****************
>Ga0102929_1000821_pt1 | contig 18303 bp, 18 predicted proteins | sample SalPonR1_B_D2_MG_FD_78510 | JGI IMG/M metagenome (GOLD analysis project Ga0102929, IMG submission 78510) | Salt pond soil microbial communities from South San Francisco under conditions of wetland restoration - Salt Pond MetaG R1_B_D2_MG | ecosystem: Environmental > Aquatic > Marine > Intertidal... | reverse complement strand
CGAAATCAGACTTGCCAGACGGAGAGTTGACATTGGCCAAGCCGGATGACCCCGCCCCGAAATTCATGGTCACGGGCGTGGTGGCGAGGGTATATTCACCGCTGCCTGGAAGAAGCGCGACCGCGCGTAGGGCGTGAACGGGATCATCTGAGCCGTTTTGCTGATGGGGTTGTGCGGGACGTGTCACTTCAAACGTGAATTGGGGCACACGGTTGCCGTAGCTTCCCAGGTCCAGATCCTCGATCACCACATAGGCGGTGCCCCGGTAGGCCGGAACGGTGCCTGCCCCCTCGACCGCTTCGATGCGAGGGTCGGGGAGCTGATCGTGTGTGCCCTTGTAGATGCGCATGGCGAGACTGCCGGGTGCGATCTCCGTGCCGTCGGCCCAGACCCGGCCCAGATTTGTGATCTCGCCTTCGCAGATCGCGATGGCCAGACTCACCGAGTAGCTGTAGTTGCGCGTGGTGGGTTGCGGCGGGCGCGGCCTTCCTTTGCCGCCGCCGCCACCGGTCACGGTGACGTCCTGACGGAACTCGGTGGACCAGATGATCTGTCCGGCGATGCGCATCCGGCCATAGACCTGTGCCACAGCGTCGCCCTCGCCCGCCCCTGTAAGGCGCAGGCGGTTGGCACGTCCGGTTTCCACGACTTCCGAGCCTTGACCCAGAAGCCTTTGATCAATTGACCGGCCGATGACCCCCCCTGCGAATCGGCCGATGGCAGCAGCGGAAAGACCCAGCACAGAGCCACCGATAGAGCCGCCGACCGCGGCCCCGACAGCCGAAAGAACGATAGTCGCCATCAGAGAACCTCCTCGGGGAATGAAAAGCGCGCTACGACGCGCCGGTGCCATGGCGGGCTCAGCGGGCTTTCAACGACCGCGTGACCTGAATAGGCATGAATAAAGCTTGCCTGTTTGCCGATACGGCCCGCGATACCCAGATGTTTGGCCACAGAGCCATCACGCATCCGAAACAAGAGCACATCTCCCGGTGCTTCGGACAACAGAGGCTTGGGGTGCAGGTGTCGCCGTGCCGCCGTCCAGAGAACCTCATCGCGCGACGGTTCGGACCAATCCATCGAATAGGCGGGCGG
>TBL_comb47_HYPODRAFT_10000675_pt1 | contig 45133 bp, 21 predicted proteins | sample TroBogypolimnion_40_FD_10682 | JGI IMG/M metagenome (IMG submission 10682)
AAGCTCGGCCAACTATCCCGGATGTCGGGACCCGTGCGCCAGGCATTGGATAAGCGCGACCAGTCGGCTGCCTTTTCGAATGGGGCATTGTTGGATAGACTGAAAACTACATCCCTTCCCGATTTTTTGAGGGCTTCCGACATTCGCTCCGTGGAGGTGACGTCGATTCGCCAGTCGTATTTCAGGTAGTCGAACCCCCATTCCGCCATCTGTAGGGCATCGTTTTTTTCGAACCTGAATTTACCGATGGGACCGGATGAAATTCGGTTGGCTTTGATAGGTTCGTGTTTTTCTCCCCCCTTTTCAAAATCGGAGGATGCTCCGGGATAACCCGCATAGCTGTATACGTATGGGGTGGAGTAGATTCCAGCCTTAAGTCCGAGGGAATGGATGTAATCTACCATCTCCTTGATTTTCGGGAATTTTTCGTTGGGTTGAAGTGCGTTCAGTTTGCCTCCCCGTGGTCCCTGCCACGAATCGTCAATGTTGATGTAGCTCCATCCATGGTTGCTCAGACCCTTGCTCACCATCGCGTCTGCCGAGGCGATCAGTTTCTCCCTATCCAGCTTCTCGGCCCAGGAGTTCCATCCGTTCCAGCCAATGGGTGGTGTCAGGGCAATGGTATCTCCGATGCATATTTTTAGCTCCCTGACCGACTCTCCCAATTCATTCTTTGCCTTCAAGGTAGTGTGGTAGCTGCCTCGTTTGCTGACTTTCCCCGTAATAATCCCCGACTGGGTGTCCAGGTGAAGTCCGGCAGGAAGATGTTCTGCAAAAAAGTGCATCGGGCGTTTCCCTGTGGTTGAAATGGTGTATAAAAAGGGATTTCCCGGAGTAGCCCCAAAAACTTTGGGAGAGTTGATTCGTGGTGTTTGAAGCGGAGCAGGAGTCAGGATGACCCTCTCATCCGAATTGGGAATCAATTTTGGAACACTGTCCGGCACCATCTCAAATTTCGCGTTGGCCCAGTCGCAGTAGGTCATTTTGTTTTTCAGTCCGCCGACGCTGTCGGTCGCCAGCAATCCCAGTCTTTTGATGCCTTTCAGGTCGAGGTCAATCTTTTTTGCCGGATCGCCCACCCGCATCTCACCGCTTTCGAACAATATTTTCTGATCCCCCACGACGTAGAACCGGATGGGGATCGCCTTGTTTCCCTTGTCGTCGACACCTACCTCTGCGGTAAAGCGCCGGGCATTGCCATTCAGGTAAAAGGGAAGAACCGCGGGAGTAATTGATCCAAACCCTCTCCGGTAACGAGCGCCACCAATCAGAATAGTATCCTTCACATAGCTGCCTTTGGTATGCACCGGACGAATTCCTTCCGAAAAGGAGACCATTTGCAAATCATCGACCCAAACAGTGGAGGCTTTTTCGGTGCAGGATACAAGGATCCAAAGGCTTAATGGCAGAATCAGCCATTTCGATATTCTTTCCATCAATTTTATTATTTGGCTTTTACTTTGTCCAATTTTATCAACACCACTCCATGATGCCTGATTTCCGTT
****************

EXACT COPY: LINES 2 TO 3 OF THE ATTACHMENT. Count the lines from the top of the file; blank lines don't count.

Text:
CGAAATCAGACTTGCCAGACGGAGAGTTGACATTGGCCAAGCCGGATGACCCCGCCCCGAAATTCATGGTCACGGGCGTGGTGGCGAGGGTATATTCACCGCTGCCTGGAAGAAGCGCGACCGCGCGTAGGGCGTGAACGGGATCATCTGAGCCGTTTTGCTGATGGGGTTGTGCGGGACGTGTCACTTCAAACGTGAATTGGGGCACACGGTTGCCGTAGCTTCCCAGGTCCAGATCCTCGATCACCACATAGGCGGTGCCCCGGTAGGCCGGAACGGTGCCTGCCCCCTCGACCGCTTCGATGCGAGGGTCGGGGAGCTGATCGTGTGTGCCCTTGTAGATGCGCATGGCGAGACTGCCGGGTGCGATCTCCGTGCCGTCGGCCCAGACCCGGCCCAGATTTGTGATCTCGCCTTCGCAGATCGCGATGGCCAGACTCACCGAGTAGCTGTAGTTGCGCGTGGTGGGTTGCGGCGGGCGCGGCCTTCCTTTGCCGCCGCCGCCACCGGTCACGGTGACGTCCTGACGGAACTCGGTGGACCAGATGATCTGTCCGGCGATGCGCATCCGGCCATAGACCTGTGCCACAGCGTCGCCCTCGCCCGCCCCTGTAAGGCGCAGGCGGTTGGCACGTCCGGTTTCCACGACTTCCGAGCCTTGACCCAGAAGCCTTTGATCAATTGACCGGCCGATGACCCCCCCTGCGAATCGGCCGATGGCAGCAGCGGAAAGACCCAGCACAGAGCCACCGATAGAGCCGCCGACCGCGGCCCCGACAGCCGAAAGAACGATAGTCGCCATCAGAGAACCTCCTCGGGGAATGAAAAGCGCGCTACGACGCGCCGGTGCCATGGCGGGCTCAGCGGGCTTTCAACGACCGCGTGACCTGAATAGGCATGAATAAAGCTTGCCTGTTTGCCGATACGGCCCGCGATACCCAGATGTTTGGCCACAGAGCCATCACGCATCCGAAACAAGAGCACATCTCCCGGTGCTTCGGACAACAGAGGCTTGGGGTGCAGGTGTCGCCGTGCCGCCGTCCAGAGAACCTCATCGCGCGACGGTTCGGACCAATCCATCGAATAGGCGGGCGG
>TBL_comb47_HYPODRAFT_10000675_pt1 | contig 45133 bp, 21 predicted proteins | sample TroBogypolimnion_40_FD_10682 | JGI IMG/M metagenome (IMG submission 10682)